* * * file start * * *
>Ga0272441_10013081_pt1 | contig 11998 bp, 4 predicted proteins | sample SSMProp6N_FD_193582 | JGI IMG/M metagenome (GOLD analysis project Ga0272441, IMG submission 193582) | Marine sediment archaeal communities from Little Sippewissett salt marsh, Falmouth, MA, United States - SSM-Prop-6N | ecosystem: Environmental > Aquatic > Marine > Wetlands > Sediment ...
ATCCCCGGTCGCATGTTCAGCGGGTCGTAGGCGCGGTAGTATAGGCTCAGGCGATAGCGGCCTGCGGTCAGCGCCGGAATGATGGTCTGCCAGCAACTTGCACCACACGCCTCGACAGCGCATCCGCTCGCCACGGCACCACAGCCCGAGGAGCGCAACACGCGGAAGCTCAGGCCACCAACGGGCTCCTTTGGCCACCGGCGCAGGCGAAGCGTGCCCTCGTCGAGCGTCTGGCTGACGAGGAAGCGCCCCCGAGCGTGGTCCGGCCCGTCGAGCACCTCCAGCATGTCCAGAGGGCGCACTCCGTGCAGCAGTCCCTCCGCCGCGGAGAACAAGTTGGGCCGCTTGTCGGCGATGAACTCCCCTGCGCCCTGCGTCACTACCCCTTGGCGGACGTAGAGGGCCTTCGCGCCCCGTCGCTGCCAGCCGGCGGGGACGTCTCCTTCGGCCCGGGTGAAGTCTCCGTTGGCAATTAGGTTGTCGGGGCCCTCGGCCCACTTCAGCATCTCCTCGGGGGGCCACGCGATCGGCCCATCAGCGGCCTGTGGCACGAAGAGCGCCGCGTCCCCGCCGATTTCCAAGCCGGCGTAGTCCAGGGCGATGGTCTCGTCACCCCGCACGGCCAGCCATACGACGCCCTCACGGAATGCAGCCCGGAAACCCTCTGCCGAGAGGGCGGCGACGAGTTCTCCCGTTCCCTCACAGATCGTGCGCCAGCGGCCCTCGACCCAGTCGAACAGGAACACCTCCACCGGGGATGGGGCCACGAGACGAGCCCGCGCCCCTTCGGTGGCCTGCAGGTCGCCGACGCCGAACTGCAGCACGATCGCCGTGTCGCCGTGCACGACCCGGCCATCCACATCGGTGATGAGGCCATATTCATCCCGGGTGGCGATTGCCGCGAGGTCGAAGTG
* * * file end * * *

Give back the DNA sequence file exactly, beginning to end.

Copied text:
>Ga0272441_10013081_pt1 | contig 11998 bp, 4 predicted proteins | sample SSMProp6N_FD_193582 | JGI IMG/M metagenome (GOLD analysis project Ga0272441, IMG submission 193582) | Marine sediment archaeal communities from Little Sippewissett salt marsh, Falmouth, MA, United States - SSM-Prop-6N | ecosystem: Environmental > Aquatic > Marine > Wetlands > Sediment ...
ATCCCCGGTCGCATGTTCAGCGGGTCGTAGGCGCGGTAGTATAGGCTCAGGCGATAGCGGCCTGCGGTCAGCGCCGGAATGATGGTCTGCCAGCAACTTGCACCACACGCCTCGACAGCGCATCCGCTCGCCACGGCACCACAGCCCGAGGAGCGCAACACGCGGAAGCTCAGGCCACCAACGGGCTCCTTTGGCCACCGGCGCAGGCGAAGCGTGCCCTCGTCGAGCGTCTGGCTGACGAGGAAGCGCCCCCGAGCGTGGTCCGGCCCGTCGAGCACCTCCAGCATGTCCAGAGGGCGCACTCCGTGCAGCAGTCCCTCCGCCGCGGAGAACAAGTTGGGCCGCTTGTCGGCGATGAACTCCCCTGCGCCCTGCGTCACTACCCCTTGGCGGACGTAGAGGGCCTTCGCGCCCCGTCGCTGCCAGCCGGCGGGGACGTCTCCTTCGGCCCGGGTGAAGTCTCCGTTGGCAATTAGGTTGTCGGGGCCCTCGGCCCACTTCAGCATCTCCTCGGGGGGCCACGCGATCGGCCCATCAGCGGCCTGTGGCACGAAGAGCGCCGCGTCCCCGCCGATTTCCAAGCCGGCGTAGTCCAGGGCGATGGTCTCGTCACCCCGCACGGCCAGCCATACGACGCCCTCACGGAATGCAGCCCGGAAACCCTCTGCCGAGAGGGCGGCGACGAGTTCTCCCGTTCCCTCACAGATCGTGCGCCAGCGGCCCTCGACCCAGTCGAACAGGAACACCTCCACCGGGGATGGGGCCACGAGACGAGCCCGCGCCCCTTCGGTGGCCTGCAGGTCGCCGACGCCGAACTGCAGCACGATCGCCGTGTCGCCGTGCACGACCCGGCCATCCACATCGGTGATGAGGCCATATTCATCCCGGGTGGCGATTGCCGCGAGGTCGAAGTG